Do you know what would have happened if Russia’s Rosatom, the Akkuyu Nuclear Power Plant’s subsidiary, had not suddenly announced on July 29 that it had terminated the contract with the Turkish partner IC İçtaş for the construction of the plant? President Tayyip Erdoğan would return from Sochi, where he will meet with Russian President Vladimir Putin on August 5, with the good news that Russia has decided to purchase 10-15 billion dollars worth of Turkish Treasury bonds.
The gospel would probably also include that the US-controlled SWAP system is not applicable since Türkiye-Russia trade would now be carried out in Lira and Ruble. Putin did not allow this. He officially usurped one of Erdogan’s trump cards and started the Sochi meeting 1-0 ahead.
More importantly, Putin announced to the Turkish public that Rosatom, the Russian state atomic energy company founded in 2007, is 100 percent owner and operator of Akkuyu. While the Treasury was in trouble, Erdogan had to put up with Putin’s fait accompli.
The Akkuyu Power Plant, the ongoing project of four reactors at the site on the Mediterranean has been branded as Türkiye’s first nuclear power plant by Erdoğan and the AKP, but in fact, it is more correct to say it is the first nuclear power plant in Türkiye. Even after the establishment agreement in 2010, Rosatom announced that they would build the first nuclear power plant outside of Russia in Türkiye, in Akkuyu, on the Mediterranean coast of Mersin’s Gülnar district.
Moscow’s Akkuyu operation
Moscow started with a psychological operation. First, the Turkish press was informed that 20 billion dollars would come from Russia. The first 5 billion was due this week. This money would be used for the expenses incurred by the Akkuyu power plant, and the next 15 billion within three weeks would be kept in Türkiye for 2 years. Where? In the vaults of Russia’s state-owned atomic energy company Rosatom.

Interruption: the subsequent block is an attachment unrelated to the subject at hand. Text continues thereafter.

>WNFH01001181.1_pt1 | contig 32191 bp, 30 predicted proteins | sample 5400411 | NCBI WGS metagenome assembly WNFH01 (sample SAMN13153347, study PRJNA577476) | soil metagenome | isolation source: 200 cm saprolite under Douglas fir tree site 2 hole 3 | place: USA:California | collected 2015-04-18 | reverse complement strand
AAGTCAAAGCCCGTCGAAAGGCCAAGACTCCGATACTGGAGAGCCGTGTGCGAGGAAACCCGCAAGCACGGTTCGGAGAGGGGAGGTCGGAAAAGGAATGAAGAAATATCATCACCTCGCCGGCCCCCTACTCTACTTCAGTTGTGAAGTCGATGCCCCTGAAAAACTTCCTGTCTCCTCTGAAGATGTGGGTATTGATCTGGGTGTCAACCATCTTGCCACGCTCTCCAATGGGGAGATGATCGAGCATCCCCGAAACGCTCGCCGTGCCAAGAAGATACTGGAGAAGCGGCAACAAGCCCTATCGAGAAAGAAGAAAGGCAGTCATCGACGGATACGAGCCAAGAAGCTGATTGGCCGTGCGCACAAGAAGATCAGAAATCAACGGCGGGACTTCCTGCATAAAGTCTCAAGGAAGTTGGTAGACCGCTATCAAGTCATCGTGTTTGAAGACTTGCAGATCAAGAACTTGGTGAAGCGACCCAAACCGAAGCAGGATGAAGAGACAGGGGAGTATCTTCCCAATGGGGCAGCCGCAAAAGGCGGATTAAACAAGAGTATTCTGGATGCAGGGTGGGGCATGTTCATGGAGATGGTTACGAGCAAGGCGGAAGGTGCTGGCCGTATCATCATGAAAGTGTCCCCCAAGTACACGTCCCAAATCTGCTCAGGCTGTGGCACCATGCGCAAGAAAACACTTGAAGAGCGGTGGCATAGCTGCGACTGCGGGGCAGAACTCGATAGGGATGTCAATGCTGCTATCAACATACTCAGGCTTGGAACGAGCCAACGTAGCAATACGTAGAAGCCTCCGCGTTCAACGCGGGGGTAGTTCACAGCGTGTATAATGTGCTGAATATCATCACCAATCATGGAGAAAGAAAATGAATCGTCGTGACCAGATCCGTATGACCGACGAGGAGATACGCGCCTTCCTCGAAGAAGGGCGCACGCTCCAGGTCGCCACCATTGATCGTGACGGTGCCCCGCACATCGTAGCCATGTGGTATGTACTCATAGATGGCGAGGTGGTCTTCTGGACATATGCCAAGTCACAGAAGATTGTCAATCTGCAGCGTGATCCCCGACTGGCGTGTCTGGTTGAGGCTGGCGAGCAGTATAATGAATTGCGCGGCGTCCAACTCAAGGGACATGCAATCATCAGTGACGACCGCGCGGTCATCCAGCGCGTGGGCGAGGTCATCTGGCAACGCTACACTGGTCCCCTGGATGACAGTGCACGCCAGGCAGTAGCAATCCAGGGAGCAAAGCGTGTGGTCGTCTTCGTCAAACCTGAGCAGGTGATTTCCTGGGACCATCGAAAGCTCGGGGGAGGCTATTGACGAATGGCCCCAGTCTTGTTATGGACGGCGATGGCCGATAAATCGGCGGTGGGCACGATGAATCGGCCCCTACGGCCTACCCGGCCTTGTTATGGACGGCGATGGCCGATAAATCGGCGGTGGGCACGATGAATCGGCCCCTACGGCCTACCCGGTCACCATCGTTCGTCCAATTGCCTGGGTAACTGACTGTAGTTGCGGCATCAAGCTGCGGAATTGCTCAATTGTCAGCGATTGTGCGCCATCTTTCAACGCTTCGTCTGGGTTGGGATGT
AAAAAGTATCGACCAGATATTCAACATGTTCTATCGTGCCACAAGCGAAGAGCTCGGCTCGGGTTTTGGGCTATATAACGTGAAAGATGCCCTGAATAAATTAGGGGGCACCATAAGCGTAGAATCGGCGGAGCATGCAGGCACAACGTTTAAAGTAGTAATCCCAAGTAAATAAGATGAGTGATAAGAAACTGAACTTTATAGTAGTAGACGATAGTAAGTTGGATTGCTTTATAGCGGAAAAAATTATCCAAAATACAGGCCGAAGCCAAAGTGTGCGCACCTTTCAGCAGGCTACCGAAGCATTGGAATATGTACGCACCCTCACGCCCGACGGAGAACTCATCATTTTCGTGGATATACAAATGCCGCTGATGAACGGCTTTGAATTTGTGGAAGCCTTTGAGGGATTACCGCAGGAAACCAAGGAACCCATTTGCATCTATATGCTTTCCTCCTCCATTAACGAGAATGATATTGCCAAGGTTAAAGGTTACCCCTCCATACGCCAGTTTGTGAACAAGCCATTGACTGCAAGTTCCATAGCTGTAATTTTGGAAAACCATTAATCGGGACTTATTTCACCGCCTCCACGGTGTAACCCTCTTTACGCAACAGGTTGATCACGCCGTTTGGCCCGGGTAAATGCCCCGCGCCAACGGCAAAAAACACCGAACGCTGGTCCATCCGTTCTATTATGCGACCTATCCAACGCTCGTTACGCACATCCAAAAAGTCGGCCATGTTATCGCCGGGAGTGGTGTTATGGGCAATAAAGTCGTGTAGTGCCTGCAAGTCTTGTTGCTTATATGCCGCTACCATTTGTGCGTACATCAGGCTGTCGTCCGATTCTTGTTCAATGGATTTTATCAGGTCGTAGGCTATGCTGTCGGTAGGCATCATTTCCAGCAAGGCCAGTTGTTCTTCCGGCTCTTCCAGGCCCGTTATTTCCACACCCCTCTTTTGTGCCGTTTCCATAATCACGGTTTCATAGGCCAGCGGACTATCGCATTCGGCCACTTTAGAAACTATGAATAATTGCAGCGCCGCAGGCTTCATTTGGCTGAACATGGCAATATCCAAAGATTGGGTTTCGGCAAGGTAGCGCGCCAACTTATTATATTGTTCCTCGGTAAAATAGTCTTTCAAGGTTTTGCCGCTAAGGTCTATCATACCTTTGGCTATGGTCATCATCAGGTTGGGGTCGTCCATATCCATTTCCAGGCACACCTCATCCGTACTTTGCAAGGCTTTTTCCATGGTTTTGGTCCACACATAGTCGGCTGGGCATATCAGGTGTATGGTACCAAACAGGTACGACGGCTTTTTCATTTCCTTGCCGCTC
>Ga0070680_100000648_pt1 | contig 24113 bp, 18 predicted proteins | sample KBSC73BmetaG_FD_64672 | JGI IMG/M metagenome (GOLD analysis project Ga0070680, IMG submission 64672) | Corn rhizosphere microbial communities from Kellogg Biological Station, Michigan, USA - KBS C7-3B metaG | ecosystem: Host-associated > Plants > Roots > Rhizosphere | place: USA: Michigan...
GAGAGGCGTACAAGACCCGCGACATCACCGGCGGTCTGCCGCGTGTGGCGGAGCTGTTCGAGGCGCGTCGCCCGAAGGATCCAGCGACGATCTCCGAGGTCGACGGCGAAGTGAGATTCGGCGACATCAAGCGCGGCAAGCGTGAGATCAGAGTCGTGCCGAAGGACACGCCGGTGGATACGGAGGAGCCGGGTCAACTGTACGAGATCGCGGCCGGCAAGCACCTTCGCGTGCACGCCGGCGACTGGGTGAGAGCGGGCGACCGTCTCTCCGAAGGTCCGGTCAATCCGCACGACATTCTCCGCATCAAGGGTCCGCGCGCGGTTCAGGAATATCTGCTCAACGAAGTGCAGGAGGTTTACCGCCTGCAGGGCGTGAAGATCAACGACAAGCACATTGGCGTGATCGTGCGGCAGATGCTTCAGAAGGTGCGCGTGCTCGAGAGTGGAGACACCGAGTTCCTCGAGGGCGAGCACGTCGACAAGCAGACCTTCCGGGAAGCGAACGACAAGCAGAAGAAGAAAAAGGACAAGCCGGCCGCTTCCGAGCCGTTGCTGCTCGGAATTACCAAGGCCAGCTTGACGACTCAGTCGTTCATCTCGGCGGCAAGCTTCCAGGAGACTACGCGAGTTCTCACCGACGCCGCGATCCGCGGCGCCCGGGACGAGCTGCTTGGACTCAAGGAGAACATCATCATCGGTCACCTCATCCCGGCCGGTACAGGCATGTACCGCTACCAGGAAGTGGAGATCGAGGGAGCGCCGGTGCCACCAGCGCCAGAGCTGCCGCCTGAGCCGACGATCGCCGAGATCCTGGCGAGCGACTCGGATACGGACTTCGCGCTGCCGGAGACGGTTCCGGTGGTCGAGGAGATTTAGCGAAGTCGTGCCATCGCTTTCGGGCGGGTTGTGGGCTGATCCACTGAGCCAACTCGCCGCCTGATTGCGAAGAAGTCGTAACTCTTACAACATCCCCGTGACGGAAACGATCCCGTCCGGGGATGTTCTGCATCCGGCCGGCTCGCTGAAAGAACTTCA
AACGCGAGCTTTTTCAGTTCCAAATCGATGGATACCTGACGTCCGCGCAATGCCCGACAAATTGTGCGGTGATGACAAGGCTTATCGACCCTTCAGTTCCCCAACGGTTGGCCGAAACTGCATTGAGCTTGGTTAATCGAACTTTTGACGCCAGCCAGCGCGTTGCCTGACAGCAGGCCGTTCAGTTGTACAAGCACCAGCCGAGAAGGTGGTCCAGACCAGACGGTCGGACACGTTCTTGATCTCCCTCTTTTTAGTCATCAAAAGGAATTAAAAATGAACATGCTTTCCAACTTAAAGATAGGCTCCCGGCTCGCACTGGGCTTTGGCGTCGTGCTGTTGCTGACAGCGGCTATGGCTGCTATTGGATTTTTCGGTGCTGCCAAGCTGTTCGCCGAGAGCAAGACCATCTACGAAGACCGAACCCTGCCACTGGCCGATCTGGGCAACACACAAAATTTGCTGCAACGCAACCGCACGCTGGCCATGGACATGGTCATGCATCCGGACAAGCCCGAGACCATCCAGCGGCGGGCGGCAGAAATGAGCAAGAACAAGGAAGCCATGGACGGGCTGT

Before this news could even have an expected positive effect on the markets, another news broke that Rosatom terminated its agreement with Turkish firm IC İçtaş on the same day. The next day, Rosatom announced that it had signed a contract with TSM Enerji, İnşaat, Sanayi AŞ for the construction of the Akkuyu Nuclear Power Plant.
At first glance, it looked like an agreement was signed with another Turkish company. However, according to the documents published by journalist Toygun Atilla on OdaTV, the TSM was composed of three Russian companies: Montajno-Stroitelnoye Upravneliye and Sosnovoborel, the Russian contractor of electro assembly and construction, Titan-2. The headquarters of the construction company is in Moscow.
İçtaş says it will apply to international courts. While the government seems to have put up with this fait accompli for now, it doesn’t look like they will. However, it can be said that Putin removed one of the most important possible issues on the agenda of meeting with Erdoğan before Erdoğan’s arrival, and without Erdoğan’s response.
Partnership in construction is also over
Akkuyu is the first power plant in the world to be established with the “build-own-operate” system. There is no “transfer” part of the “build-operate-transfer” system. According to the agreement, it will not be handed over to the Turkish state after a while, it will always be Rosatom’s, which is as you know Russia’s state-owned atomic energy company.
In the beginning, the construction of the power plant was undertaken by a consortium of Atomstroyexport, another Russian state company, and Cengiz-Kalyon-Kolin partnership. Founded in 2018 with a 25 percent partnership with Rosatom, JSC Titan-2 company took over the Russian partnership of Akkuyu construction in 2019. In the same year, the Cengiz-Kalyon-Kolin contract was terminated because they did not fulfil their obligations and the Turkish construction partner became IC İçtaş with a 50 percent share.